20 things we learned about democracy in July 2014

July 2014 was a quieter month for democracy, with things settling down into a lull for the summer. But that doesn’t mean that nothing of note happened, with Sean Kippin bringing you the latest instalment of our 20 things we learned about democracy series, which is once again bursting with choice nuggets of democracy information for your enjoyment. 


1. Challenged to a dual (mandate) 

Introducing a “dual mandate” system for the European Parliament would see the Conservatives and Labour amongst the parties to see the largest increase in their representation, according to the Managing Editor of Europp – European Politics and Policy, Dr. Stuart Brown. Find out more here



2. Hanging up his hush puppies

This month was the first time the Conservative party has been in Government without the famous jazz and hush puppy enthusiast Kenneth Clarke serving as a Minister since 1972, following his decision to stand down at the reshuffle. Find out more here.



3. (Re)shuffling the deckchairs

Reshuffles tend to have little impact on the polling position of the governing party, though Gordon Brown has the best record of increasing his poll rating in the immediate wake of carrying one out as Prime Minister. Find out more here



4. (Tell me why) I don’t like Thursdays

Opinion polls tend to be kinder to Labour on Mondays than those which take place later in the week, meaning a Thursday election could spell good news for the Conservatives. Find out more here. 



5. Will I still love EU when I’m 64?

There are big age group differences in support for EU membership and for the European Court of Human Rights, with under-25s supportive, and over-60s hostile to both. Find out more here.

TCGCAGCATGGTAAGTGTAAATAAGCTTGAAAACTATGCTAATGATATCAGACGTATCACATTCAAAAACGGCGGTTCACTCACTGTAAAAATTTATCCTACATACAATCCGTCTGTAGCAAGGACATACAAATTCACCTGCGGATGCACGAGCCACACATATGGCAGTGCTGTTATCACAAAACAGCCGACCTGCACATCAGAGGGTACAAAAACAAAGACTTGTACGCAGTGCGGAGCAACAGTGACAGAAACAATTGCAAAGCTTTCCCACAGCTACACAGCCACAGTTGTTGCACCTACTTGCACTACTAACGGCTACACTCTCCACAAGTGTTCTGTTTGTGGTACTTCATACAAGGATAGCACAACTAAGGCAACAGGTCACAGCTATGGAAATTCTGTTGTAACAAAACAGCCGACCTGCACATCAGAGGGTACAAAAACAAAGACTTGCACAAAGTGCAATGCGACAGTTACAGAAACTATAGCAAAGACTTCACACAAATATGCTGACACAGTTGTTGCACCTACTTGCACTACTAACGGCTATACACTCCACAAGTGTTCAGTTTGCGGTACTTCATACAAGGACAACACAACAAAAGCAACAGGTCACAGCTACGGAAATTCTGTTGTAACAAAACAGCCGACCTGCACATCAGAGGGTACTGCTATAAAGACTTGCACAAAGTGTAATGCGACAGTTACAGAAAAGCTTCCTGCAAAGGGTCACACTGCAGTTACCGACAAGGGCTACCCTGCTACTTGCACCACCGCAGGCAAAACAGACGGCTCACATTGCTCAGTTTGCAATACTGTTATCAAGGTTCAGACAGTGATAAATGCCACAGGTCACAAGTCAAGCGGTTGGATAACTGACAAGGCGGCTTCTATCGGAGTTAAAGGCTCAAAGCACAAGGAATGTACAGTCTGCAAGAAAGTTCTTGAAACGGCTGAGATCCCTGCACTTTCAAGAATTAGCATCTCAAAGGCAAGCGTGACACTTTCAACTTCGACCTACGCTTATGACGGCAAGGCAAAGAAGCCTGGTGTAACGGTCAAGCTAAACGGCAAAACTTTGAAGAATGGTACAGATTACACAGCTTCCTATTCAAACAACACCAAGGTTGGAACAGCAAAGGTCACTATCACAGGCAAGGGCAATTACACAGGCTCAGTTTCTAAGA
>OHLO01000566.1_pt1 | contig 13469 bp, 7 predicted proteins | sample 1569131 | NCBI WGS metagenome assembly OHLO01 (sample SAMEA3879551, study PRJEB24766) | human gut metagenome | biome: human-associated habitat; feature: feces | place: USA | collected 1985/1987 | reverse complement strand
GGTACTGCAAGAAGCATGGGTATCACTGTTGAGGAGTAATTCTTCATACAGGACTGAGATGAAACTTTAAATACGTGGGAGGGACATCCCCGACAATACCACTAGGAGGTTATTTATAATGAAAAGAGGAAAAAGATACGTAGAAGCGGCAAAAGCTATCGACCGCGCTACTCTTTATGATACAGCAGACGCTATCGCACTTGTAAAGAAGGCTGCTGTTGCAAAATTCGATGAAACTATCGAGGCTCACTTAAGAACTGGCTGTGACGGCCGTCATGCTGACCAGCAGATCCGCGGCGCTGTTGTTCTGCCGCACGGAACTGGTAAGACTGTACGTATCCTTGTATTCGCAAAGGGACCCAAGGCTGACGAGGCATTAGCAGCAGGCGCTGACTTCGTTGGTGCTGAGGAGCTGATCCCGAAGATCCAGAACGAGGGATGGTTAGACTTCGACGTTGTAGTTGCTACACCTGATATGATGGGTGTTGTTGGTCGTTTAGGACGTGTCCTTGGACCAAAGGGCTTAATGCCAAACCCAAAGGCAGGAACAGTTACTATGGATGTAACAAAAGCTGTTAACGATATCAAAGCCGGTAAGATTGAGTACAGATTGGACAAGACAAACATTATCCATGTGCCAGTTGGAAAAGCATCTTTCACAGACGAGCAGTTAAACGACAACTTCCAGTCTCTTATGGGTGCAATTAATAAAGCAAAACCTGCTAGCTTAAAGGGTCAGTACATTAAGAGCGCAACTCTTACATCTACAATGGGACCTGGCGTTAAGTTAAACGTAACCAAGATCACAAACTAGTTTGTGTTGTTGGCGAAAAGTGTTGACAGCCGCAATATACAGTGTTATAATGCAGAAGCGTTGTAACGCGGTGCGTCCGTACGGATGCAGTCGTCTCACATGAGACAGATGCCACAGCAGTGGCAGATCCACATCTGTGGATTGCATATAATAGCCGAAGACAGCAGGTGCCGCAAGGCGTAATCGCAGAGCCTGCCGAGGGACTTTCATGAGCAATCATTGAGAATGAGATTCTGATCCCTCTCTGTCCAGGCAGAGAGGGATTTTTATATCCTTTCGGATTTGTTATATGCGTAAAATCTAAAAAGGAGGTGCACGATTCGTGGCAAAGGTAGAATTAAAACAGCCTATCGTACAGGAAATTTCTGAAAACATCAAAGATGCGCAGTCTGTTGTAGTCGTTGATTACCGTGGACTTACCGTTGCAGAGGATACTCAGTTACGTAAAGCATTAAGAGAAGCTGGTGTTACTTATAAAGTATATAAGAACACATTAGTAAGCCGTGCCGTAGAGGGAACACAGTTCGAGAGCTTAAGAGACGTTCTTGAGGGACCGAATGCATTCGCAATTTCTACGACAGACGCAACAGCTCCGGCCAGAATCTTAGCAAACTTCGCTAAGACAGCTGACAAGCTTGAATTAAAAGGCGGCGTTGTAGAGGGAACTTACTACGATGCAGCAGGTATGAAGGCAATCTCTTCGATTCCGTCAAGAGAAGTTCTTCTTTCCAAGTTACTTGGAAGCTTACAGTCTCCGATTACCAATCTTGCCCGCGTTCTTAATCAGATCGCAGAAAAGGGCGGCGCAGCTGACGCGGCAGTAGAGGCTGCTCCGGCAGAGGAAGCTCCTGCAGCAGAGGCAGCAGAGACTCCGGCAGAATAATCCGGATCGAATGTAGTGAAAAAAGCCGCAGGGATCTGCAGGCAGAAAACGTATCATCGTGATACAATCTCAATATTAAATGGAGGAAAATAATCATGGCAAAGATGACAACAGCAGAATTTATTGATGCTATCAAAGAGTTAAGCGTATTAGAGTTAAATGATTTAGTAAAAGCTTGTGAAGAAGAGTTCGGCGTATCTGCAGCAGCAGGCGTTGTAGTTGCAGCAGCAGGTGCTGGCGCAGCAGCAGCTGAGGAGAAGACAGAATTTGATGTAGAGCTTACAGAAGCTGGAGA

6. Chance wouldn’t necessarily be a fine thing

Randomising order in which names appear on ballot papers isn’t necessarily a good idea – though it depends on where the election is taking place, and what kind of system is in use. Find out more here.



7. Death, destruction, pillage and… Pride?

Despite the questionable (and often violent) means deployed by Britain in creating and maintaining its empire, the British public still find cause to be proud in the British empire. By 59-19% British people say it is something to be proud of rather than something of which we should be ashamed. Find out more here.



8. For the love of money

For a mere £160,000 you can play tennis with the Prime Minister and the Mayor of London, even if you’re associated with a very controversial world leader. Find out more here



9. The social/business network

For the slightly less princely sum of £250, you can “directly and meaningfully” engage with the the likes of Chief Secretary to the Treasury Danny Alexander in “an atmosphere of “intimacy” as part of the Liberal Democrat Business Network. You’d be mad to say no. Find out more here.



10. A splendid view from the foothills

Despite generally being seen to be relatively powerless and insignificant, junior ministers during the New Labour years tended to enjoy more than just a ‘view from the foothills’, at least according to research from Judi Atkins, Kevin Theakston, and Mark Gill. Find out more here.



11. We’re going to need a bigger House 

The House of Lords increased in size by 70 members in 11 years under Tony Blair and Gordon Brown, then a further 120 in 4 years under Cameron 2010-14, according to Meg Russell of UCL’s Constitution Unit. Find out more here.